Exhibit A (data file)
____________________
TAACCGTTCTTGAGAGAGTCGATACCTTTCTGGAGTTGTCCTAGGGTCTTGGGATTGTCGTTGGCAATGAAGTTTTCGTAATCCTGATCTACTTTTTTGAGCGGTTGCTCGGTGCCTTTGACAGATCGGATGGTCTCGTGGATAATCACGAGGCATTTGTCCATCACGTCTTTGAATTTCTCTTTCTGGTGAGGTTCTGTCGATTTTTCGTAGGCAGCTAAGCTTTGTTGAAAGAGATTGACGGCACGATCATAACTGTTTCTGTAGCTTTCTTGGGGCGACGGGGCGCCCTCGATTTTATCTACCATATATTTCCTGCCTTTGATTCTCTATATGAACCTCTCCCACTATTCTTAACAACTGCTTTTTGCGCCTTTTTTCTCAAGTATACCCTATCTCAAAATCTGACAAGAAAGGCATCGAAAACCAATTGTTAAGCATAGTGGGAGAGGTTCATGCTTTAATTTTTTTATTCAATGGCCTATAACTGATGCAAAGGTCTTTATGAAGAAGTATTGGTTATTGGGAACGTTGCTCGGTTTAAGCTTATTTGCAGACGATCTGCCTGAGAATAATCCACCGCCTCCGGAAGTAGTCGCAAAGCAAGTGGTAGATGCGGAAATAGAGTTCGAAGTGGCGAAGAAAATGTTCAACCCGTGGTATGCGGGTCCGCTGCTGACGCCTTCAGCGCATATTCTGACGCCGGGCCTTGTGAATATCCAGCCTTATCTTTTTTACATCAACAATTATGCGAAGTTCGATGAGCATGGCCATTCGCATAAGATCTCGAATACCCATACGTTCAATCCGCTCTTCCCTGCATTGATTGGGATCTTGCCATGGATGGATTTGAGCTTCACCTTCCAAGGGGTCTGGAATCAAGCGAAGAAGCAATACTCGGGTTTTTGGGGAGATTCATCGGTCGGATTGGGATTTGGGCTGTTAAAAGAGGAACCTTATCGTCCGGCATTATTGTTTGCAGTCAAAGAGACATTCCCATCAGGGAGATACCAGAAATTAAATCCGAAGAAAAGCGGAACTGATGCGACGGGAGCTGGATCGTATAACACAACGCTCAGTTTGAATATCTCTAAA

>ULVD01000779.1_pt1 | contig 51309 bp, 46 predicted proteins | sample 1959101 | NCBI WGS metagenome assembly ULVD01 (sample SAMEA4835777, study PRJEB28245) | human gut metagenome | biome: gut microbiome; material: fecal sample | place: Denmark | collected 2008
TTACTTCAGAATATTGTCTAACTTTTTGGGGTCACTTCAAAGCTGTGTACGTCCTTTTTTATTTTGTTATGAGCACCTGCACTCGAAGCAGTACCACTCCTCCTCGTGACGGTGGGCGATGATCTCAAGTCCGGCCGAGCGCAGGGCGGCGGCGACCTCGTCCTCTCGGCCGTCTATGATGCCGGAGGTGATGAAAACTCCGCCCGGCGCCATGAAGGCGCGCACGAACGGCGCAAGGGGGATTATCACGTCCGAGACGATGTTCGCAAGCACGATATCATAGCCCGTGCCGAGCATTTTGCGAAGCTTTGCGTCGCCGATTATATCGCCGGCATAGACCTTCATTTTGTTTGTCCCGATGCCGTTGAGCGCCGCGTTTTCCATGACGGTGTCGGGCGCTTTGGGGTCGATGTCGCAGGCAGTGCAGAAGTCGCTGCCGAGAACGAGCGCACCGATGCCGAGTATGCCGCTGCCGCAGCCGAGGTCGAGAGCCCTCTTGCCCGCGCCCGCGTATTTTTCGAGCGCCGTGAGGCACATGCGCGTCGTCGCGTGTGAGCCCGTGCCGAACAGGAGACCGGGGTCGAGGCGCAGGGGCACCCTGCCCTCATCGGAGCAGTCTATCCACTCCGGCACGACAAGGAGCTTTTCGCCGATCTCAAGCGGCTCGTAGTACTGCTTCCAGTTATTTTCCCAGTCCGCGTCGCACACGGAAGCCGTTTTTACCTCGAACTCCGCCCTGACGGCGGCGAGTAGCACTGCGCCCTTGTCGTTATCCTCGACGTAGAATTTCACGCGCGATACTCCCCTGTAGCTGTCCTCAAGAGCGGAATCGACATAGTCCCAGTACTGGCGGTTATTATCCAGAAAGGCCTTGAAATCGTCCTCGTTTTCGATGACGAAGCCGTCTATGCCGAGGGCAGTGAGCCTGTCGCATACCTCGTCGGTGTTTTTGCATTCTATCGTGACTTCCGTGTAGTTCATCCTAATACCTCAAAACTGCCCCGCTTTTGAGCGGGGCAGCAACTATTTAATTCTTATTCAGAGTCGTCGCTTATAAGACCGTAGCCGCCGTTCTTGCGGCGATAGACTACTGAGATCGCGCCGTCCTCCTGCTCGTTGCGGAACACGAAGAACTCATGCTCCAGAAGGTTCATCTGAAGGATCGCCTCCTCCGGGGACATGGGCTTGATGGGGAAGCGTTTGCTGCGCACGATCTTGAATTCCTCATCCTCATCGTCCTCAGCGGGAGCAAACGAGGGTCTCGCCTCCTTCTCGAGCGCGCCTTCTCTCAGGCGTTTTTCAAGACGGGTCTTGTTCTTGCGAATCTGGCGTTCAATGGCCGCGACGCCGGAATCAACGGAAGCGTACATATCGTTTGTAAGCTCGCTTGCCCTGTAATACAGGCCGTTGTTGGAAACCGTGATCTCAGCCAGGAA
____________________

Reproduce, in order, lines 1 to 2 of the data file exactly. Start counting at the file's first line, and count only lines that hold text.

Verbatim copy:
TAACCGTTCTTGAGAGAGTCGATACCTTTCTGGAGTTGTCCTAGGGTCTTGGGATTGTCGTTGGCAATGAAGTTTTCGTAATCCTGATCTACTTTTTTGAGCGGTTGCTCGGTGCCTTTGACAGATCGGATGGTCTCGTGGATAATCACGAGGCATTTGTCCATCACGTCTTTGAATTTCTCTTTCTGGTGAGGTTCTGTCGATTTTTCGTAGGCAGCTAAGCTTTGTTGAAAGAGATTGACGGCACGATCATAACTGTTTCTGTAGCTTTCTTGGGGCGACGGGGCGCCCTCGATTTTATCTACCATATATTTCCTGCCTTTGATTCTCTATATGAACCTCTCCCACTATTCTTAACAACTGCTTTTTGCGCCTTTTTTCTCAAGTATACCCTATCTCAAAATCTGACAAGAAAGGCATCGAAAACCAATTGTTAAGCATAGTGGGAGAGGTTCATGCTTTAATTTTTTTATTCAATGGCCTATAACTGATGCAAAGGTCTTTATGAAGAAGTATTGGTTATTGGGAACGTTGCTCGGTTTAAGCTTATTTGCAGACGATCTGCCTGAGAATAATCCACCGCCTCCGGAAGTAGTCGCAAAGCAAGTGGTAGATGCGGAAATAGAGTTCGAAGTGGCGAAGAAAATGTTCAACCCGTGGTATGCGGGTCCGCTGCTGACGCCTTCAGCGCATATTCTGACGCCGGGCCTTGTGAATATCCAGCCTTATCTTTTTTACATCAACAATTATGCGAAGTTCGATGAGCATGGCCATTCGCATAAGATCTCGAATACCCATACGTTCAATCCGCTCTTCCCTGCATTGATTGGGATCTTGCCATGGATGGATTTGAGCTTCACCTTCCAAGGGGTCTGGAATCAAGCGAAGAAGCAATACTCGGGTTTTTGGGGAGATTCATCGGTCGGATTGGGATTTGGGCTGTTAAAAGAGGAACCTTATCGTCCGGCATTATTGTTTGCAGTCAAAGAGACATTCCCATCAGGGAGATACCAGAAATTAAATCCGAAGAAAAGCGGAACTGATGCGACGGGAGCTGGATCGTATAACACAACGCTCAGTTTGAATATCTCTAAA

>ULVD01000779.1_pt1 | contig 51309 bp, 46 predicted proteins | sample 1959101 | NCBI WGS metagenome assembly ULVD01 (sample SAMEA4835777, study PRJEB28245) | human gut metagenome | biome: gut microbiome; material: fecal sample | place: Denmark | collected 2008